Look out below! This firm's $50 an hour labor rate has been whittled down to $26.96, and we haven't even begun to apply some other heavy overhead factors, such as administrative salaries and pension contributions.
The firm contributes about $186,000 a year to an employee profit-sharing and money-matching pension plan, about $4.93 per billable hour. Ask around the industry and you won't find one out of 10 that does so. Then people wonder why it's so hard attracting good people to work for them.
Small Firm ComparisonsGranted, the company in question is very large, and the gross expenditures are way out of line with what most of you spend. However, the DPHO figures aren't.
For instance, if you run a small company shop with one or two trucks, you certainly don't spend $250,000 a year in advertising. But $10,000 is not out of the question for even one-man operations, especially if you have a Yellow Pages display ad.
Instead of 37,764 billable hours annually, a one-man shop more likely bills around 1,500. So your DPHO for advertising would be $6.67, pretty close to the big firm's DPHO.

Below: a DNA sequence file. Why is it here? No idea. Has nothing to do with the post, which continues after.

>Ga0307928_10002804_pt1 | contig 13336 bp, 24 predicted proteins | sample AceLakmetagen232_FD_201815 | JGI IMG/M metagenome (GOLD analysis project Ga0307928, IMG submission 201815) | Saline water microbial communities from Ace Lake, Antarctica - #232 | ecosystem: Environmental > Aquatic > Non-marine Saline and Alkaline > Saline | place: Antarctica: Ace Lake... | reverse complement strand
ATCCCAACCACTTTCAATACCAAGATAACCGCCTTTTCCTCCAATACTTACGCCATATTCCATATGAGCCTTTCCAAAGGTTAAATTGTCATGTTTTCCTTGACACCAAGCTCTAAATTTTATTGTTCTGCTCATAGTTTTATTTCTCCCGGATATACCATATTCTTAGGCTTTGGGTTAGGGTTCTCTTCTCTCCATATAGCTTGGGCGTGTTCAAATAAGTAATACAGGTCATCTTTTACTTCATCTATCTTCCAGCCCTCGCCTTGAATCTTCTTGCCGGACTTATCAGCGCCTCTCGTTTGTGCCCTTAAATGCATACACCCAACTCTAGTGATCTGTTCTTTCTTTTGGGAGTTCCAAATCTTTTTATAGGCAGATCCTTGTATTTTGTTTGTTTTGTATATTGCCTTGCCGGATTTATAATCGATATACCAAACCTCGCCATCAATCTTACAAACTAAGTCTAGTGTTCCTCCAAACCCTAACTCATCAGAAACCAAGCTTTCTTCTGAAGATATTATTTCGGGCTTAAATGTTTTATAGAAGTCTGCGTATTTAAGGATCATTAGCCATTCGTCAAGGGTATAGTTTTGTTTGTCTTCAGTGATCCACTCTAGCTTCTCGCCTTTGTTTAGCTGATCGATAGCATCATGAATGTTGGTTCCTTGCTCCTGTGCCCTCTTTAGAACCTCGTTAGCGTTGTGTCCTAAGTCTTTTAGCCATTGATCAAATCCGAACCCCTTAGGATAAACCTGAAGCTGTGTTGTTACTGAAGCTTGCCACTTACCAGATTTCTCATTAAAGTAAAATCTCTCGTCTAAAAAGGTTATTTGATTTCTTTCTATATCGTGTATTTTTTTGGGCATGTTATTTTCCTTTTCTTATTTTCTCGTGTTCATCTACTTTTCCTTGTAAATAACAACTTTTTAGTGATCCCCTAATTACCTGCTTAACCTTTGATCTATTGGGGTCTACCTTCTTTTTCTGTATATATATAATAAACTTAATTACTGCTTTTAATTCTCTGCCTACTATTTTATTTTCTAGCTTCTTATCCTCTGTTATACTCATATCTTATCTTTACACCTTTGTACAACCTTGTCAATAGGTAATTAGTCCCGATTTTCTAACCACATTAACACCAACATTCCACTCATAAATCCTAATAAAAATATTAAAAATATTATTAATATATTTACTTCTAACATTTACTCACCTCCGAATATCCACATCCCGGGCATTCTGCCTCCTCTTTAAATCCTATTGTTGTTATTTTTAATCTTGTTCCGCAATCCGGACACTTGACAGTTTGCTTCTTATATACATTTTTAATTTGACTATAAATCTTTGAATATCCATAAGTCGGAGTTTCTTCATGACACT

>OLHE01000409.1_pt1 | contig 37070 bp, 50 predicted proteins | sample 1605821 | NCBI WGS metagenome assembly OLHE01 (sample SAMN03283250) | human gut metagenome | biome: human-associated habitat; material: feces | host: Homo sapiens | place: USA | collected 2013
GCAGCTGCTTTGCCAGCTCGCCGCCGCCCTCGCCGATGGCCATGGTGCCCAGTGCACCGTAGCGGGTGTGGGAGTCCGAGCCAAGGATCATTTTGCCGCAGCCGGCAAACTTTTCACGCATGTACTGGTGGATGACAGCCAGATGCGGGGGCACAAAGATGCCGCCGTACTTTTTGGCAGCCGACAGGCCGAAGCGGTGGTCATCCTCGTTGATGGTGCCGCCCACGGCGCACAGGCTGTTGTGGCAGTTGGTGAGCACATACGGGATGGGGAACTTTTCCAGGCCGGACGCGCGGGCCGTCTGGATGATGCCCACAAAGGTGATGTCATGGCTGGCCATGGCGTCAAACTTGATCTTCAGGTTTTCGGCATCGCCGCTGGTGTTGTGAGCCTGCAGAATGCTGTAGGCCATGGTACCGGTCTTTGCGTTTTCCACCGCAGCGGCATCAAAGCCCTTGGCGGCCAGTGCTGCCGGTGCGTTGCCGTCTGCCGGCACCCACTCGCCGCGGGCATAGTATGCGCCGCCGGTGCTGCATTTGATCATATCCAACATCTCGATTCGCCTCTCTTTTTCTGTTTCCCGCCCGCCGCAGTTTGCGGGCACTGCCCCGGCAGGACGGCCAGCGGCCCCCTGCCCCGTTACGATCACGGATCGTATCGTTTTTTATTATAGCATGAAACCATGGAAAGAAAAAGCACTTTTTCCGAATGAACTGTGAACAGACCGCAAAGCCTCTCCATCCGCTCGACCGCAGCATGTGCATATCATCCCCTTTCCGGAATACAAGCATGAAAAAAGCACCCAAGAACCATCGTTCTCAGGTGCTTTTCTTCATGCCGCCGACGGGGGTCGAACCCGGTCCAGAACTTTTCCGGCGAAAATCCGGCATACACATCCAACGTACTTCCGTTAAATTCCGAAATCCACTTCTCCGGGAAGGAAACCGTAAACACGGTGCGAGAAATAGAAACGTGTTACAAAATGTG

Same with various other expenditures. Annual truck maintenance won't cost $175,000, but for one truck it could very well run $7,500 counting fuel. So add another $5 in hourly overhead.
That truck depreciates just as much as it does for the bigger firm. Rent, electricity, heat, telephones and many other expenses cost just as much proportionally for the small operator as for the big guy. In fact, in some areas economics of scale enable the big guys to operate with less DPHO than the little guys.
We can speculate about these numbers, but in the real world it is imperative that you find out exactly how much your DPHO amounts to.
Some people operate with less overhead then others, and those firms will have pricing advantages in the marketplace.
But don't automatically assume you have low overhead. Take the time to crunch all the numbers and find out for sure. Find out before you set your selling prices, not after. Or else you'll end up like the businessman who shrugged his shoulders after finding out he lost $10 on every sale he made.
"That's OK," he said. "I'll make it up in volume."